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Telephone Consumer Protection Act Reform - Podcast

Telecommunications & Electronic Media Practice Group Podcast
Scott D. Delacourt, Jason D. Goldman December 17, 2014

Congress adopted the Telephone Consumer Protection Act (“TCPA”) to protect consumers from aggressive telemarketing and to bolster the “right to be left alone.” But more than 20 years after its adoption, the statute has given rise to an explosion of class action lawsuits, raising questions about whether the law is continuing to serve its intended purpose. Defendants have sought relief from the implementing agency, the Federal Communications Commission, and some relief has been forthcoming. However, the rate at which lawsuits have proliferated has far outstripped the pace of regulatory relief. Our experts discussed whether fundamental TCPA reform is needed and, if so, how it might be achieved.

  • Scott D. Delacourt, Partner, Wiley Rein LLP
  • Jason D. Goldman, Senior Telecommunications Policy Counsel, Managing Director, Environment, Technology & Regulatory Affairs Division, U.S. Chamber of Commerce

Gelboim v. Bank of America Corporation - Post-Argument SCOTUScast

SCOTUScast 12-16-14 featuring Erik Zimmerman
Erik Zimmerman December 17, 2014

On December 9, 2014, the Supreme Court heard oral argument in Gelboim v. Bank of America Corporation. This case concerns whether and in what circumstances the dismissal of all claims in one civil action that has been consolidated with other cases for pre-trial purposes through Multi-District Litigation, is final and immediately appealable? 

To discuss the case, we have Erik Zimmerman, who is an Olin-Searle-Smith Fellow and Constitutional Law Center Fellow at Stanford Law School.

United States v. Wong and United States v. June - Post-Argument SCOTUScast

SCOTUScast 12-10-14 featuring Paul Figley
Paul Figley December 10, 2014

On December 10, 2014, the Supreme Court heard oral argument in two related cases: United States v. Wong and United States v. June. 

In United States v. Wong the question is whether the six-month time bar for filing suit in federal court under the Federal Tort Claims Act, 28 U.S.C. § 2401(b), is subject to equitable tolling. In U.S. v. June, the question is whether the two-year time limit for filing an administrative claim with the appropriate federal agency under the Federal Tort Claims Act, 28 U.S.C. § 2401(b), is subject to equitable tolling.

To discuss the case, we have Prof. Paul Figley, who is the Associate Director of the Legal Writing and Rhetoric Program at the American University Washington College of Law.

 

Amtrak and the Resurgence of the Non-Delegation Doctrine? - Podcast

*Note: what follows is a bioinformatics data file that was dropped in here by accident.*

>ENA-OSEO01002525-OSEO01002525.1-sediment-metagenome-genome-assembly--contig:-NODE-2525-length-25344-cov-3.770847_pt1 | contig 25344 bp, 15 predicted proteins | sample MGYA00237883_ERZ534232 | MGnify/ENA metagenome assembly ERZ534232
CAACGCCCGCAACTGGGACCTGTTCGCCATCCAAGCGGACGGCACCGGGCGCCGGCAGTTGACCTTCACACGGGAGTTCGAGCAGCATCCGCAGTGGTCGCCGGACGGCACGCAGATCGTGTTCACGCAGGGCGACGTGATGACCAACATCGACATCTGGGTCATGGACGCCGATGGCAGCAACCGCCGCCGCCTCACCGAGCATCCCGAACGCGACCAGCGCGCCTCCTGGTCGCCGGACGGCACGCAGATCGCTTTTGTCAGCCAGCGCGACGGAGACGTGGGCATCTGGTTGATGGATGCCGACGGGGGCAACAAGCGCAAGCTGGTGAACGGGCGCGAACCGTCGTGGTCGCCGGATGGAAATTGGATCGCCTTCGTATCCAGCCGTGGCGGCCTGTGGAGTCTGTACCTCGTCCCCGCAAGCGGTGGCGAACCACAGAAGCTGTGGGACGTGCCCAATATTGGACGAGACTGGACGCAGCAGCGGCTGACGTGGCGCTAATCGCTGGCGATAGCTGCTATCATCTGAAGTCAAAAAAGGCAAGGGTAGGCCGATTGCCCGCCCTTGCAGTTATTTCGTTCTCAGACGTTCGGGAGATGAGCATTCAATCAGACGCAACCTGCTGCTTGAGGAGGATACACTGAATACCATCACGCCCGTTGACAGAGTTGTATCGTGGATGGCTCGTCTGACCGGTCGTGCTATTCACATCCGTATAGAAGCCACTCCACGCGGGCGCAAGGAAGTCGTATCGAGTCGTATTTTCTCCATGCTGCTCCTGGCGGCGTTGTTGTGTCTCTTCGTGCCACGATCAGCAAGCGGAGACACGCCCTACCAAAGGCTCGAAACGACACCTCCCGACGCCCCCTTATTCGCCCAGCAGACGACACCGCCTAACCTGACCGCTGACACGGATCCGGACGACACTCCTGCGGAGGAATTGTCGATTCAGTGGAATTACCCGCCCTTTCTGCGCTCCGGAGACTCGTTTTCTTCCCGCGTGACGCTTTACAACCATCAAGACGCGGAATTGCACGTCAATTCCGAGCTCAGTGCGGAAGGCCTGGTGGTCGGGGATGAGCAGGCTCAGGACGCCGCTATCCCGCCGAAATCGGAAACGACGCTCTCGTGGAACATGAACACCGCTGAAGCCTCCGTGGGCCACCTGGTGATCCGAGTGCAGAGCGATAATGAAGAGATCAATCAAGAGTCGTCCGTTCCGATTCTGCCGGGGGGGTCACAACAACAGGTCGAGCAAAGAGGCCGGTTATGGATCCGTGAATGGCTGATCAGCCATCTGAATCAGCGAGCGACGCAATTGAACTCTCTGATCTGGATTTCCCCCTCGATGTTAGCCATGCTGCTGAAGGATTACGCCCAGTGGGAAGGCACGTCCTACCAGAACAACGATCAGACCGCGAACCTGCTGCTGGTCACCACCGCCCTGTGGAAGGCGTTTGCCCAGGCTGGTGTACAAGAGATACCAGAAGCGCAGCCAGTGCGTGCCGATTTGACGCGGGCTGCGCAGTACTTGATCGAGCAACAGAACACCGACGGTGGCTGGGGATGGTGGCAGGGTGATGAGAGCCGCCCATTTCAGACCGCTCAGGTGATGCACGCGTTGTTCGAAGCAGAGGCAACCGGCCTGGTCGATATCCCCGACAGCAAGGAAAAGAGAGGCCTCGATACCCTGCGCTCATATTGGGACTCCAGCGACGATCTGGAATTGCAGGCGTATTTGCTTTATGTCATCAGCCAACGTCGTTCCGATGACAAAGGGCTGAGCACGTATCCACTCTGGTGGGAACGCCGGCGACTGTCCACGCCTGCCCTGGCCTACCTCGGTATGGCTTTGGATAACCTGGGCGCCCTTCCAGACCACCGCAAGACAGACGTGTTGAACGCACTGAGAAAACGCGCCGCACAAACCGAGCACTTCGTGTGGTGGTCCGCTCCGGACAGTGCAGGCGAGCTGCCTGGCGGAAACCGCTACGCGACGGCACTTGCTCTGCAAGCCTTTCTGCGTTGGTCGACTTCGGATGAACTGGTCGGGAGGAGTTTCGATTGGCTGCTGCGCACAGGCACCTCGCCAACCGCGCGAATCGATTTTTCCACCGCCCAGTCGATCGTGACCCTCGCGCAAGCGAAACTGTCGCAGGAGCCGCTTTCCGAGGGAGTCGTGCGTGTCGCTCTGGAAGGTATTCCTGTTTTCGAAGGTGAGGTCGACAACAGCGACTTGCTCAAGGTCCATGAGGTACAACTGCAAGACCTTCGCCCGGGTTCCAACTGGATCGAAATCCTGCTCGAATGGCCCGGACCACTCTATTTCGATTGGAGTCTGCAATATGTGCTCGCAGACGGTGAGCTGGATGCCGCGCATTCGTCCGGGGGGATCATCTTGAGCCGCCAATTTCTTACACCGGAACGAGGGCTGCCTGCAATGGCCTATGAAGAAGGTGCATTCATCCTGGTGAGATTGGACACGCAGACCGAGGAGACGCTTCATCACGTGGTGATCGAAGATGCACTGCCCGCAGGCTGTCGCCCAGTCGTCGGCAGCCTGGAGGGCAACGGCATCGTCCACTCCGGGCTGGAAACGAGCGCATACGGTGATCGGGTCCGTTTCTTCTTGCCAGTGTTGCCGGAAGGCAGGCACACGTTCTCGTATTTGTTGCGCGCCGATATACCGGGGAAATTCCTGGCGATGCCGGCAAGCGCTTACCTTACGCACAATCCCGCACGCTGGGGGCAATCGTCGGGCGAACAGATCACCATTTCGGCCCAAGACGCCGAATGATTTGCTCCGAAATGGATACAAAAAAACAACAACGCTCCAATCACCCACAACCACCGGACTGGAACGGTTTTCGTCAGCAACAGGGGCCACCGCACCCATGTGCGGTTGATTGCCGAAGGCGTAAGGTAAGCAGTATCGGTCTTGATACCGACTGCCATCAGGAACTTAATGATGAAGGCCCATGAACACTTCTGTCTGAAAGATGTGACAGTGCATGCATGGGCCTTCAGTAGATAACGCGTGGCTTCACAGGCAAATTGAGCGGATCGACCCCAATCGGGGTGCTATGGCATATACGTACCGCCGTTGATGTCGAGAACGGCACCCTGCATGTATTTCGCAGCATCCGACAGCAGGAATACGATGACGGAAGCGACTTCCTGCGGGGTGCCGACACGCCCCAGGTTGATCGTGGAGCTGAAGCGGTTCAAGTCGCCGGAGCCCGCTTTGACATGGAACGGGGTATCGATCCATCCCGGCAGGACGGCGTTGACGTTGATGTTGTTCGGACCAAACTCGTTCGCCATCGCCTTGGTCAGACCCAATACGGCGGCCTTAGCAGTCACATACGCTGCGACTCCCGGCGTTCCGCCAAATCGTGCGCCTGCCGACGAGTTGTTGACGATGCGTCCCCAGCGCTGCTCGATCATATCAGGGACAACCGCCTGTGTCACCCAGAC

Administrative Law & Regulation Practice Group Podcast
Ronald A. Cass, Michael E. Herz, Brian Callanan December 05, 2014

Congress passed the Passenger Rail Investment and Improvement Act (PRIIA) in 2008. Section 207 of PRIIA requires the Federal Railroad Administration and Amtrak to “jointly develop” the metrics and standards for Amtrak’s performance that are used by the Surface Transportation Board to trigger the investigation of private freight railroads for failing to provide preferences for Amtrak passenger trains (as required by federal law) if Amtrak fails to meet the standards. Is PRIIA Section 207 an unconstitutional delegation of legislative power to a private entity? The D.C. Circuit said yes, concluding that the statute is the functional equivalent of granting General Motors the authority to write regulations covering its industry rivals. The Supreme Court will have a chance to consider the question in Department of Transportation v. Association of American Railroads, scheduled to be heard on December 8, 2014. Our experts discussed the case and previewed the oral arguments.

  • Hon. Ronald A. Cass, Dean Emeritus, Boston University School of Law and President, Cass & Associates, PC
  • Prof. Michael E. Herz, Arthur Kaplan Professor of Law, Co-Director, Floersheimer Center for Constitutional Democracy, Benjamin N. Cardozo School of Law
  • Moderator: Brian Callanan, Associate, King & Spalding

Balancing Patent Rights and Litigation Abuses - Event Audio/Video

Patents and Innovation: Addressing Current Issues
F. Scott Kieff, Adam Mossoff, Noah Phillips, Dean A. Reuter December 04, 2014

Policy makers on Capitol Hill are poised to press forward with legislation thatpurports to address what some believe is a litigation crisis, driven by so-called non-practicing entities. Others believe the legislation would ultimately undermine important property rights and patent licensing arrangements. The latter group asserts that a growing body of empirical evidence holds that patent litigation rates have not increased significantly and in fact appear to be on the decline.   Will the proposed patent legislation address real litigation abuses, and what effect will it have on legitimate patent holders?  Is there a responsible way to address patent litigation abuses without hampering patent-based incentives to invest in innovation?  What do the answers to these questions mean for the United States efforts to promote strong IP laws abroad?

This panel was part of a conference titled "Patents and Innovation: Addressing Current Issues". The conference was held on Tuesday, December 2, 2014, at the Mayflower Hotel in Washington, DC.

Featuring:

  • Hon. F. Scott Kieff, Commissioner, United States International Trade Commission
  • Mr. Noah Phillips, Chief Counsel, U.S. Senator John Cornyn at Senate Judiciary Committee
  • Prof. Adam Mossoff, Professor of Law and Co-Director of Academic Programs and Senior Scholar of the Center for the Protection of Intellectual Property, George Mason University School of Law
  • Moderator: Mr. Dean A. Reuter, Vice President & Director of Practice Groups, The Federalist Society

Mayflower Hotel
Washington, DC